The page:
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Ganesha, Shivaji and Power Play

-- By Dr Ramesh N. Rao

The news from Mumbai that the Maharashtra government is contemplating seeking the help of Interpol to arrest James Laine, the author of “Shivaji: A Hindu King in Islamic India” and bringing him to Mumbai to face criminal charges, makes for some interesting reading in this political season.  That the State government and the Center are trying to rattle the professor, who teaches at McAlester University in Minneapolis, should warn Prof. Laine, at least for now, that he can forget he has a ten-year multiple entry visa for travel to India!

Sharad Pawar and his National Congress Party want to take the mantle of Shivaji torch-bearers and leave the BJP and the Shiv Sena lagging behind in the populist rhetoric and vote-getting race.  That the decision to take Laine to court came within 48 hours of Prime Minister Vajpayee’s announcement that Laine cannot be excused for hurting the sentiments of Indians and Marathas shows that the doughty old Vajpayee’s political cart too can be upended.  In this curious one-upmanship game the real issue may get ignored: what is the nature of modern inquiry by Westerners of other people’s culture, norms and beliefs and what recourse do we have when in the guise of scholarship people resort to defamation and desecration?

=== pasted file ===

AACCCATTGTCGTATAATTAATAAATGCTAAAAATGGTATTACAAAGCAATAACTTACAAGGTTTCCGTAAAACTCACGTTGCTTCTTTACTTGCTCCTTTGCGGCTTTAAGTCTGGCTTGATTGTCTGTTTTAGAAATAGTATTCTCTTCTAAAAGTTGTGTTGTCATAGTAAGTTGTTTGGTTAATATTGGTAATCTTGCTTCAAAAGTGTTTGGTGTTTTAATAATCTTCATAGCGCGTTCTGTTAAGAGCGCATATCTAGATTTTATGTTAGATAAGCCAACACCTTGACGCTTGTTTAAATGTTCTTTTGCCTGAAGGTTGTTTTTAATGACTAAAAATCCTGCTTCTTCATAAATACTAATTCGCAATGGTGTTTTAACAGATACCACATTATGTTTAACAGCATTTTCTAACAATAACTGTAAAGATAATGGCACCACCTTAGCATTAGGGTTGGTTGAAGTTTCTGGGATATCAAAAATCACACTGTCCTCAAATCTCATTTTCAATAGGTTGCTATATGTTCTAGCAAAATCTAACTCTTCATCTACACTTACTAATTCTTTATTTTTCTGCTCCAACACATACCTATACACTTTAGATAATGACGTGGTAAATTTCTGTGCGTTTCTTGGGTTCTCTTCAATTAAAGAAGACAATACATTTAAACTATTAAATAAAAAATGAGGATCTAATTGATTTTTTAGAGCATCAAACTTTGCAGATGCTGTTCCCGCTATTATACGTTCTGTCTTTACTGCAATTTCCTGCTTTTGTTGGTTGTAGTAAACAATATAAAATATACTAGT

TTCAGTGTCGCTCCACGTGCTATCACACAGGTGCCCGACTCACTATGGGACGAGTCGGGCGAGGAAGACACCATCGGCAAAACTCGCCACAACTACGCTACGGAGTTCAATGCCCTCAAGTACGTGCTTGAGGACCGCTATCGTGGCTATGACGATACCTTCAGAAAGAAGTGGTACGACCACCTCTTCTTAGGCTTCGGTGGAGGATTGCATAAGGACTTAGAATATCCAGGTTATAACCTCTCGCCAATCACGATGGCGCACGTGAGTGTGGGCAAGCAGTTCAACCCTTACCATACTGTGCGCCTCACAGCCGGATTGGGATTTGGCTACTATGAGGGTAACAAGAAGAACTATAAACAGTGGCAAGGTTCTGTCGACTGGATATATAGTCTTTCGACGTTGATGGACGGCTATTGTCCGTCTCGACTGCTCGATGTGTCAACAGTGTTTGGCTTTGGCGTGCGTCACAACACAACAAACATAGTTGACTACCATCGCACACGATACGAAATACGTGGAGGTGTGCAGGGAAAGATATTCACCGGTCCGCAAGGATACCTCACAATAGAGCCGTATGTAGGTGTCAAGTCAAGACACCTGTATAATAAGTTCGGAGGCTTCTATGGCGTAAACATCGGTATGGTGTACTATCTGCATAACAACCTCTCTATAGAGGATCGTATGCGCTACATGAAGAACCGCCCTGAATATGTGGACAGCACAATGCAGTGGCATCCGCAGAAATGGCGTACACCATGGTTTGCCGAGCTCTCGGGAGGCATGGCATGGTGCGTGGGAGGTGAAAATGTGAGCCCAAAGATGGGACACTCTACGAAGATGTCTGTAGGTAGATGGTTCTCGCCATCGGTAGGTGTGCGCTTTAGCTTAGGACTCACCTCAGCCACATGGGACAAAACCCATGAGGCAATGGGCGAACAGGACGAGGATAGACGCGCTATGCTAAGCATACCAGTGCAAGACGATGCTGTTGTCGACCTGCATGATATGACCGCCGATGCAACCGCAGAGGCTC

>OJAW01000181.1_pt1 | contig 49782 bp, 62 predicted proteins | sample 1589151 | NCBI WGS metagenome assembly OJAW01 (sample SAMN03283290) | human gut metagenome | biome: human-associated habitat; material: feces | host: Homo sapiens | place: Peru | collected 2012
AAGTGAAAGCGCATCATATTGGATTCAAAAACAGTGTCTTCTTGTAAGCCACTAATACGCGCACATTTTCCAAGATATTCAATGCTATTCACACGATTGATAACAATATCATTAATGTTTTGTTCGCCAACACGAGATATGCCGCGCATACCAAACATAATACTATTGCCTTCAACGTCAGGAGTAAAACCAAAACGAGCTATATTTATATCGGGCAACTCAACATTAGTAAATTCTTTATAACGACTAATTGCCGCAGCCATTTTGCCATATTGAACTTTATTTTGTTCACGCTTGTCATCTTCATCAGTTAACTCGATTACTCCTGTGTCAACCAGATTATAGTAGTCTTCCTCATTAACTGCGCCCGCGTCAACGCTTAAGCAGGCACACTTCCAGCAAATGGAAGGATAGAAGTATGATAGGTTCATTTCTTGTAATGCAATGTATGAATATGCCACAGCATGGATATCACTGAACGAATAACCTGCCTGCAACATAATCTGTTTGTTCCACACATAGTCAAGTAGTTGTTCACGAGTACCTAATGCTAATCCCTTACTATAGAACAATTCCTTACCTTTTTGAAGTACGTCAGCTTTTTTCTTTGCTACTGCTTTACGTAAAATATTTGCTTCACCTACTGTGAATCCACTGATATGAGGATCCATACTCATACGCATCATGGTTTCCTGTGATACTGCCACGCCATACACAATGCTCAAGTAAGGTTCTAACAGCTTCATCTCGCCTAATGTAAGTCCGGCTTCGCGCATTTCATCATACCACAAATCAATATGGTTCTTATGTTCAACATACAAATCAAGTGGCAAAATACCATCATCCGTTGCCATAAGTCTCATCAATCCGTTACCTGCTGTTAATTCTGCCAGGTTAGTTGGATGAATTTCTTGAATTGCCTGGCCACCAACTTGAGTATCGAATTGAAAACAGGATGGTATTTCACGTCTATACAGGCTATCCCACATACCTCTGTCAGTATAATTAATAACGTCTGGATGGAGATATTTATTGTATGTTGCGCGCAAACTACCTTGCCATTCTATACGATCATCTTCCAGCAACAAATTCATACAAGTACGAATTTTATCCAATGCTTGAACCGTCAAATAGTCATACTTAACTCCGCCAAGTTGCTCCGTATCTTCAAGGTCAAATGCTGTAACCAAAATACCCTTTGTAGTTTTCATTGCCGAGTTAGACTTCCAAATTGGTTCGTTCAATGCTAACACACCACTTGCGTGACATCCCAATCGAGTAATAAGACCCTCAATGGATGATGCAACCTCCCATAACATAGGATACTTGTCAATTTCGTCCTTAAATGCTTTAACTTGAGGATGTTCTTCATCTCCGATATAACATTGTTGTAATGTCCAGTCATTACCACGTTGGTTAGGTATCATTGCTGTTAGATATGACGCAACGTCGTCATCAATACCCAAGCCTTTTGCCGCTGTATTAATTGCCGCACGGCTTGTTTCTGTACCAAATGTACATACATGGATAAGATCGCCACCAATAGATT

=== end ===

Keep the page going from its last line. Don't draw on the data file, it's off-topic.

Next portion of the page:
Some have opined that action can be taken against Laine “for hurting the sentiments of Indians on the issue of national heroes”.  I say, fat chance!  But they argue that it is vital that Laine has to face the prospect of defending himself in court.  “Aren’t these professors liable for inciting riots by hurting the religious sentiments of people and isn’t it far better to offer legal avenues for the offended people, rather than have people keep their anger bottled up until it explodes in violent riots?” they wonder.  They also point out that holocaust deniers, those who have written books against Islamic fundamentalism and others have been hauled to court in the United Kingdom and in France recently.